Charter Hall flags $100m expansion in education centres

The early learning centre purchase, worth $75.5 million, will be funded through a capital raising of $100 million, at an issue price of $3.35, with an additional $5 million through a unit placement.

Charter Hall, led by chief executive David Harrison, inherited the education trust after its takeover last year of Greg Paramors’ Folkestone business.

Once the transaction is complete, the trust will have 426 properties valued at $1.1 billion in prime, mostly inner-suburban, locations across Melbourne, Sydney and Brisbane.

In an investor presentation for the raising, Charter Hall’s Nick Anagnostou, head of social infrastructure, said the purchase price is underpinned by strong embedded land value and the acquisitions will complement and accelerate the education trust’s development pipeline by adding quality centres.

Under the deal, there are two completed centres; five centres to be acquired on completion, which are expected to be completed between April 2019 and July 2019; and six fund-through development centres that are expected to be completed between November 2019 and March 2020.

In Melbourne they are located at West Footscray, Elwood and Keysborough and in Sydney there is one at Coogee in the south.

The trust is reiterating its previously announced full-year 2019 distribution guidance of 16¢ cents per unit and has provided an indicative full year 2020 distribution guidance of 16.5¢-16.6¢ per unit implying a distribution growth of 3.5-4 per cent.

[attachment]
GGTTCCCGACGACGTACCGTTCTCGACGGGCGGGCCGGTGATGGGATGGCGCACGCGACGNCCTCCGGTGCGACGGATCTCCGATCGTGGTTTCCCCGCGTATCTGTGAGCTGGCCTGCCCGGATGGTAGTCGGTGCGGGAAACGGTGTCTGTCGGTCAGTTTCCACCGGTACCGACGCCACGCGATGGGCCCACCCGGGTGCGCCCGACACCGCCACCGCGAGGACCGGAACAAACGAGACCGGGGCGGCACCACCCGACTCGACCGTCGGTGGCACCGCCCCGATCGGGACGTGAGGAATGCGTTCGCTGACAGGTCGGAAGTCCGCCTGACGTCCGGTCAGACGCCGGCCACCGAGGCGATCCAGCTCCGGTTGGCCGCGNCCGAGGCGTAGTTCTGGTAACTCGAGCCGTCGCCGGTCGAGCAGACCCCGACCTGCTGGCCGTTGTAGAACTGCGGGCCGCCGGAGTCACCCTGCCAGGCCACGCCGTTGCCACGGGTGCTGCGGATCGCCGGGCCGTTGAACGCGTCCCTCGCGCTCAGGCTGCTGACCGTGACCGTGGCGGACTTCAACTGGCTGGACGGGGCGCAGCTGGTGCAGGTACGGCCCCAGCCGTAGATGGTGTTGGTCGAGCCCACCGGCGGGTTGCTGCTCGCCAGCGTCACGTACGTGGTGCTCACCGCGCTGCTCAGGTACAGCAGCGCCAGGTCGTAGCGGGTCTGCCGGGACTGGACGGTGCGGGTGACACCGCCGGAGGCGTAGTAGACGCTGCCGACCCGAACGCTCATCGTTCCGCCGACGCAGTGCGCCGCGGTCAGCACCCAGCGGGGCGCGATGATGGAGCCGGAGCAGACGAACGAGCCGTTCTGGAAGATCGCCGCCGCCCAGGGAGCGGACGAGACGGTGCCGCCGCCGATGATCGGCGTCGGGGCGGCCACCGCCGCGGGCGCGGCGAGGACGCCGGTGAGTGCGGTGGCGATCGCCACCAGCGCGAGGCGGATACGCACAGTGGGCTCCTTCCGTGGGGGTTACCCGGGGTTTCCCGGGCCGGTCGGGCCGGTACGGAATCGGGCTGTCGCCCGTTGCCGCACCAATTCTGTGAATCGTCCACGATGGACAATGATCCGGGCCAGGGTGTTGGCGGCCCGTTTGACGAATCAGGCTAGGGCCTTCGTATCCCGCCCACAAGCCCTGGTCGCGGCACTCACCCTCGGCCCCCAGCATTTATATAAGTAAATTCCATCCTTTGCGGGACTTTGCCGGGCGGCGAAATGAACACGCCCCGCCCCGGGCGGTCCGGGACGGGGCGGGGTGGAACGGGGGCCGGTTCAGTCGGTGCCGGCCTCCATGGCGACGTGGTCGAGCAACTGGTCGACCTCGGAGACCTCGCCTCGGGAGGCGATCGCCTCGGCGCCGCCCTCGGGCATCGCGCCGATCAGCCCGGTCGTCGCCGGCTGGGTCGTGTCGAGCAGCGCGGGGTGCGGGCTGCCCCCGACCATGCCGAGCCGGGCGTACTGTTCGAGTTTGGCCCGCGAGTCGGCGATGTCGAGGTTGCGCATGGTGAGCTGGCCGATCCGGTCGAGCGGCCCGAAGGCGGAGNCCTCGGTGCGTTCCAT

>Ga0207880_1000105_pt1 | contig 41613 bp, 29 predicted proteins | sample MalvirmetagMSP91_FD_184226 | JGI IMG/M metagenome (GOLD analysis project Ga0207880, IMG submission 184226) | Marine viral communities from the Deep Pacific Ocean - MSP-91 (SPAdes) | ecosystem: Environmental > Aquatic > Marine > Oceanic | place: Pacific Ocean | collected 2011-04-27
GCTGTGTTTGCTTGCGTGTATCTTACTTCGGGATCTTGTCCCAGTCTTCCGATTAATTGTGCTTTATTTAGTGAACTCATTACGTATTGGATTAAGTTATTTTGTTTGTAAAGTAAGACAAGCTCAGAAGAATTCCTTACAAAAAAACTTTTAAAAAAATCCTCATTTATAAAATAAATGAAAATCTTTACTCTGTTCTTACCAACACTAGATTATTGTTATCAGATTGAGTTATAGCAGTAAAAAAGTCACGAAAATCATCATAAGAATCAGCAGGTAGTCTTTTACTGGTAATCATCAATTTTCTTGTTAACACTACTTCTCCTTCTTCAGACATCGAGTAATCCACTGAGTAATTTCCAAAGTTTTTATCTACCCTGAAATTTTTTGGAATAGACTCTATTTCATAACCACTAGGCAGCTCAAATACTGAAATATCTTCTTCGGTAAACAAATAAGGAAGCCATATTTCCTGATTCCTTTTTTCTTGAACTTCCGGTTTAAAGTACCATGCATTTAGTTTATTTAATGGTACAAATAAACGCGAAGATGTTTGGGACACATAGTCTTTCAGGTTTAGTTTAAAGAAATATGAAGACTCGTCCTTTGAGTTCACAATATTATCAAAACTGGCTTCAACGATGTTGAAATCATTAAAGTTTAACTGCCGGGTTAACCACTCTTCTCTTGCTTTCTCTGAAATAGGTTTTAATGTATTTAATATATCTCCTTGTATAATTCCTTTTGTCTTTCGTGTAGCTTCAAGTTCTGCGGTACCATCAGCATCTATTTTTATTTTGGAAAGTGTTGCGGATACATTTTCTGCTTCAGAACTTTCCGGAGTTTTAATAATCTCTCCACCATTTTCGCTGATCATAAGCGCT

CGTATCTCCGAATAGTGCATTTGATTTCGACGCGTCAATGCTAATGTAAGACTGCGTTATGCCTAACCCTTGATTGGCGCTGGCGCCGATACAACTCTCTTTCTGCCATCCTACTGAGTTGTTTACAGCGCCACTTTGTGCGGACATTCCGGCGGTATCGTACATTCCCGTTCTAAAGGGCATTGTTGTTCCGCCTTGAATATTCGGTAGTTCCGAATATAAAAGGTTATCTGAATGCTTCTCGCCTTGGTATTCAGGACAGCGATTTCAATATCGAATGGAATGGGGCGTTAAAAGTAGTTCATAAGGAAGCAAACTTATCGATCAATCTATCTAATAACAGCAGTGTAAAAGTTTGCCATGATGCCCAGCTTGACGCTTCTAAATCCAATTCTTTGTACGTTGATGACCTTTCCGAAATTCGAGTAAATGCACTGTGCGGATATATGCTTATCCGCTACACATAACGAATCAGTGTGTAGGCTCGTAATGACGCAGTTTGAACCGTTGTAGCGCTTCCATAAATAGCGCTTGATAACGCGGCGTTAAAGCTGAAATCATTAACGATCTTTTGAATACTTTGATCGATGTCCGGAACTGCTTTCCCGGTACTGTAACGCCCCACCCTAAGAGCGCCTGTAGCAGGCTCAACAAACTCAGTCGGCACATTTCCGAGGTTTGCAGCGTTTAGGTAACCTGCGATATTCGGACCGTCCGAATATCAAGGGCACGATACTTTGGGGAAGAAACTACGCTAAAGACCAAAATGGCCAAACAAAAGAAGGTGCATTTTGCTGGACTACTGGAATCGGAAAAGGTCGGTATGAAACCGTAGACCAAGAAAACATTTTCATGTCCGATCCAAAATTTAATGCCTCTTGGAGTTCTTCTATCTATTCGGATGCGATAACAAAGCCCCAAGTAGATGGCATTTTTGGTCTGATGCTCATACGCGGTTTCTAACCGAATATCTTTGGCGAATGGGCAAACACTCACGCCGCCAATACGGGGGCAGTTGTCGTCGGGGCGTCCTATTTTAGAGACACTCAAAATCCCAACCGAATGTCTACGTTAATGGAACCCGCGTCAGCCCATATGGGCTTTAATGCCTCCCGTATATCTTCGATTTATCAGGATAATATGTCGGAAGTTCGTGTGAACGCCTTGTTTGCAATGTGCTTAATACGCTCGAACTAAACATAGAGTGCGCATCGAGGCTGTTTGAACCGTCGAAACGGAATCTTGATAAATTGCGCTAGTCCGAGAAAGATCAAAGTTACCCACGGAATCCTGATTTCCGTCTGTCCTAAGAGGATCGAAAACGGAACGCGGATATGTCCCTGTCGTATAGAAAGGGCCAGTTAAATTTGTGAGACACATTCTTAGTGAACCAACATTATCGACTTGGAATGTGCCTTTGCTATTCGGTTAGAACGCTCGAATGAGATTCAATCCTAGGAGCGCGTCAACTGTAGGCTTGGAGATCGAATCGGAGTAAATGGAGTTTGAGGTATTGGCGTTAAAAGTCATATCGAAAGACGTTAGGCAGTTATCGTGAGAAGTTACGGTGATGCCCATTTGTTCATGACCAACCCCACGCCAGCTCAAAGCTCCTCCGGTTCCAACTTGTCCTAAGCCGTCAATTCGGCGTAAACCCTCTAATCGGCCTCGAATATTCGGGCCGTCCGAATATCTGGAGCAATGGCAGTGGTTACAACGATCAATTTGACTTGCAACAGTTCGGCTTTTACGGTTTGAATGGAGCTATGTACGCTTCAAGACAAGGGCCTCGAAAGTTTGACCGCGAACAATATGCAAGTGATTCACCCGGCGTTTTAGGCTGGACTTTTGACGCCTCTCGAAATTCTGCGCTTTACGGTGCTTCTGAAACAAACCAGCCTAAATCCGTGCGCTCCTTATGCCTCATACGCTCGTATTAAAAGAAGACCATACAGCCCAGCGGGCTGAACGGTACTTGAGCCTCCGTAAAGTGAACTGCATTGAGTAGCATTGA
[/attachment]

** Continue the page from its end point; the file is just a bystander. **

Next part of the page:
For the half-year to December 2018, the trust reported a net profit of $21.1 million, up 1 per cent on the previous corresponding period.

Shaw and Partners’ senior analyst Peter Zuk said, post the trust’s half year results, that the relatively flat result on the previous period was due to the impact of asset sales and the timing of development income from completions.

Mr Zuk said like-for-like growth was 2.6 per cent, with only limited market rent reviews at nine properties in the half resulting in a 7.8 per cent increase on prior rent.

“Shorter-term, there are limited expiries, so we do not expect market rent reversion to have much impact on earnings in the second half of the 2019 year and full year 2020,” Mr Zuk said.

Charter Hall education trust suggested that income growth will be the biggest driver of childcare asset values going forward.

“Investor appetite for “A-grade” childcare assets with strong lease covenants apparently remains strong. The trust noted an average yield of 5.9 per cent was achieved on $410 million of market transactions in eastern Australia and New Zealand in 2018,” Mr Zuk said.

The trust was trading at $3.57 a unit.

Carolyn Cummins is Commercial Property Editor for The Sydney Morning Herald.

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